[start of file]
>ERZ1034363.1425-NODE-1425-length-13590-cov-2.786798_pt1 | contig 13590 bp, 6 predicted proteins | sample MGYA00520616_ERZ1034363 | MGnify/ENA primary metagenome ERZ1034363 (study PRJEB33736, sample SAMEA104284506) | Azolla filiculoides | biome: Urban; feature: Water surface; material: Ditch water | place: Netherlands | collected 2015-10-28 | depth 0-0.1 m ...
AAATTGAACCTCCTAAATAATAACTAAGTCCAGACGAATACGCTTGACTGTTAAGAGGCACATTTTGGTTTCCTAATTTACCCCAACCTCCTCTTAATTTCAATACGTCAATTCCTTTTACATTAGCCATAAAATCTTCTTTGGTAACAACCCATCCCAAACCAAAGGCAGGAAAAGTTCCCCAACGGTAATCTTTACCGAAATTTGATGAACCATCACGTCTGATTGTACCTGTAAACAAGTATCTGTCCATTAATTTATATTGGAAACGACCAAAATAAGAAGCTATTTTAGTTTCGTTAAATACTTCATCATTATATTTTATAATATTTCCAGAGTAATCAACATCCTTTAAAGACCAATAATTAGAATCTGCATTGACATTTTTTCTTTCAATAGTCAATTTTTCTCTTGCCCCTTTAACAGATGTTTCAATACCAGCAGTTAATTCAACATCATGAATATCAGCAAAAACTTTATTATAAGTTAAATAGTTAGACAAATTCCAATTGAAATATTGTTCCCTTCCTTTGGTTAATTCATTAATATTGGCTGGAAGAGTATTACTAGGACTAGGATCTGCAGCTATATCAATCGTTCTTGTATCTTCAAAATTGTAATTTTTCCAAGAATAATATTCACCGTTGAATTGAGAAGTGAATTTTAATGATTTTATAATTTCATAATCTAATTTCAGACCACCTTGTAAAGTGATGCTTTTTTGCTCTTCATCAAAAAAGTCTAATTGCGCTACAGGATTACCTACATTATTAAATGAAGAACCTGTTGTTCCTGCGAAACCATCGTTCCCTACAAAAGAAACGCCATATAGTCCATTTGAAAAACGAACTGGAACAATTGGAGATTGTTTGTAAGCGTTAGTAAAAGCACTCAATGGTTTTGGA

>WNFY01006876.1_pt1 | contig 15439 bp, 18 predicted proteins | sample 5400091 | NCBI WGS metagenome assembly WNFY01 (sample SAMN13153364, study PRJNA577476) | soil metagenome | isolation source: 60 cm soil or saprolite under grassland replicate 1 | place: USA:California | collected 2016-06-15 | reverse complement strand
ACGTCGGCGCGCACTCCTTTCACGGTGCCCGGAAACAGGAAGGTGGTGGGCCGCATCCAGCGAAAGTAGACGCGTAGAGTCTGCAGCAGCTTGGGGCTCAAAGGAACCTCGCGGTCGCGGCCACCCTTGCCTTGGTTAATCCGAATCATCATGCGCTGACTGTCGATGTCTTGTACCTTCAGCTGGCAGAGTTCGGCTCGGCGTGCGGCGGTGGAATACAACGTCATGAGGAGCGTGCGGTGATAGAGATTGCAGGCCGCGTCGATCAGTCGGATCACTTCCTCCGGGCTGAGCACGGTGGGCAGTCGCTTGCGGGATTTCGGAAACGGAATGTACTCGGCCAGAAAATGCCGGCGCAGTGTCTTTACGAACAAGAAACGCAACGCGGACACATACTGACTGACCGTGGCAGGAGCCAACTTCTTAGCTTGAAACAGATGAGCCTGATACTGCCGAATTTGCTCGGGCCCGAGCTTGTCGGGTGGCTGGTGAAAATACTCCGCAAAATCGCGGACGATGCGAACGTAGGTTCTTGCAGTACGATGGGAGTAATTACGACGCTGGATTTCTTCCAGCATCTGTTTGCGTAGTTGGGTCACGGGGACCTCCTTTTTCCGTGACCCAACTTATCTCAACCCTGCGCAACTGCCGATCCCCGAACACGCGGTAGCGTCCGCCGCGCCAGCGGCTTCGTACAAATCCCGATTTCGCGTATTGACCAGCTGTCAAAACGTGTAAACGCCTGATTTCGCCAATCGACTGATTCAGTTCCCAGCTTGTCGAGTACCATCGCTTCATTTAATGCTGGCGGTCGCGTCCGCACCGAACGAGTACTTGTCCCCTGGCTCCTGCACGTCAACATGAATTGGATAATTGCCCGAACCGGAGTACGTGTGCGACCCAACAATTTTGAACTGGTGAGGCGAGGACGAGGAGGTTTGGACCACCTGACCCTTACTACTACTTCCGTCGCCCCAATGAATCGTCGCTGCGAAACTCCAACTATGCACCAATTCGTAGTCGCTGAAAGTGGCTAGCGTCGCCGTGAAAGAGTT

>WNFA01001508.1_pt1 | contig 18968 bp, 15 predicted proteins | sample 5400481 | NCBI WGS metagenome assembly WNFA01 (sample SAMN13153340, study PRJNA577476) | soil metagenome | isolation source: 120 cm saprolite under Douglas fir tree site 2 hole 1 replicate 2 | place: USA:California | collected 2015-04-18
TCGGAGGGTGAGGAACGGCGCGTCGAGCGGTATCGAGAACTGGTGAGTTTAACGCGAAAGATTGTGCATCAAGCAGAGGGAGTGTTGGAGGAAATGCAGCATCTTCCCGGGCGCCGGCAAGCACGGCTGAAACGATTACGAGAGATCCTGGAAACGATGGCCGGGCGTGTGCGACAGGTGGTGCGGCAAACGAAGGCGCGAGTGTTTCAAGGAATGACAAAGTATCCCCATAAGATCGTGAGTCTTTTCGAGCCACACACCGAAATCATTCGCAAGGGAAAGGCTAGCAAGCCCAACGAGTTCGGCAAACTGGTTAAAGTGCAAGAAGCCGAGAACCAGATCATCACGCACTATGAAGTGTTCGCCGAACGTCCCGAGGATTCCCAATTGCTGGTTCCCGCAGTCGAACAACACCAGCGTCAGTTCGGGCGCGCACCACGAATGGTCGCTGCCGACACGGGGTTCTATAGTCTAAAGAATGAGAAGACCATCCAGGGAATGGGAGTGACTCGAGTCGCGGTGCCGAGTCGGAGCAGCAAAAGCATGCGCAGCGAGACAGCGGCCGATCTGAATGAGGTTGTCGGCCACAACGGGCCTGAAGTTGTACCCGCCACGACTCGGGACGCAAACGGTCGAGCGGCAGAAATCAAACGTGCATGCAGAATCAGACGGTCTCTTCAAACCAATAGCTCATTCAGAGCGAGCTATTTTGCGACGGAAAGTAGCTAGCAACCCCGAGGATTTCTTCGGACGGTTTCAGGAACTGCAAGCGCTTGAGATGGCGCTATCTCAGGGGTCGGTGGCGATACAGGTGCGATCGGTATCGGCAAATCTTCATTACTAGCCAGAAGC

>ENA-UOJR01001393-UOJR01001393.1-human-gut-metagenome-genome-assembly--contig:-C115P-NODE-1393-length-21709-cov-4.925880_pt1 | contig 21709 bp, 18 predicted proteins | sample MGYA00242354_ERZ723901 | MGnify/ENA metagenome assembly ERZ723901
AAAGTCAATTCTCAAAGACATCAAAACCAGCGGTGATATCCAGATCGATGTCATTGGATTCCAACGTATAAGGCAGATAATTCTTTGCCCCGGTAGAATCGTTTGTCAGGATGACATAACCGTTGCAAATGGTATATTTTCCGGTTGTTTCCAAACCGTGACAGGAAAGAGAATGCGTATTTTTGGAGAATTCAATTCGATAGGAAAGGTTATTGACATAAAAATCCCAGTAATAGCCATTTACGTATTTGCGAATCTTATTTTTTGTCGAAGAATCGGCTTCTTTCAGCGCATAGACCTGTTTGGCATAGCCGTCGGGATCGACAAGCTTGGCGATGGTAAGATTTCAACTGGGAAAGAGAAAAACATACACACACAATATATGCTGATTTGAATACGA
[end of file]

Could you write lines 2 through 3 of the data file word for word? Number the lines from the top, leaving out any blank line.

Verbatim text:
AAATTGAACCTCCTAAATAATAACTAAGTCCAGACGAATACGCTTGACTGTTAAGAGGCACATTTTGGTTTCCTAATTTACCCCAACCTCCTCTTAATTTCAATACGTCAATTCCTTTTACATTAGCCATAAAATCTTCTTTGGTAACAACCCATCCCAAACCAAAGGCAGGAAAAGTTCCCCAACGGTAATCTTTACCGAAATTTGATGAACCATCACGTCTGATTGTACCTGTAAACAAGTATCTGTCCATTAATTTATATTGGAAACGACCAAAATAAGAAGCTATTTTAGTTTCGTTAAATACTTCATCATTATATTTTATAATATTTCCAGAGTAATCAACATCCTTTAAAGACCAATAATTAGAATCTGCATTGACATTTTTTCTTTCAATAGTCAATTTTTCTCTTGCCCCTTTAACAGATGTTTCAATACCAGCAGTTAATTCAACATCATGAATATCAGCAAAAACTTTATTATAAGTTAAATAGTTAGACAAATTCCAATTGAAATATTGTTCCCTTCCTTTGGTTAATTCATTAATATTGGCTGGAAGAGTATTACTAGGACTAGGATCTGCAGCTATATCAATCGTTCTTGTATCTTCAAAATTGTAATTTTTCCAAGAATAATATTCACCGTTGAATTGAGAAGTGAATTTTAATGATTTTATAATTTCATAATCTAATTTCAGACCACCTTGTAAAGTGATGCTTTTTTGCTCTTCATCAAAAAAGTCTAATTGCGCTACAGGATTACCTACATTATTAAATGAAGAACCTGTTGTTCCTGCGAAACCATCGTTCCCTACAAAAGAAACGCCATATAGTCCATTTGAAAAACGAACTGGAACAATTGGAGATTGTTTGTAAGCGTTAGTAAAAGCACTCAATGGTTTTGGA

>WNFY01006876.1_pt1 | contig 15439 bp, 18 predicted proteins | sample 5400091 | NCBI WGS metagenome assembly WNFY01 (sample SAMN13153364, study PRJNA577476) | soil metagenome | isolation source: 60 cm soil or saprolite under grassland replicate 1 | place: USA:California | collected 2016-06-15 | reverse complement strand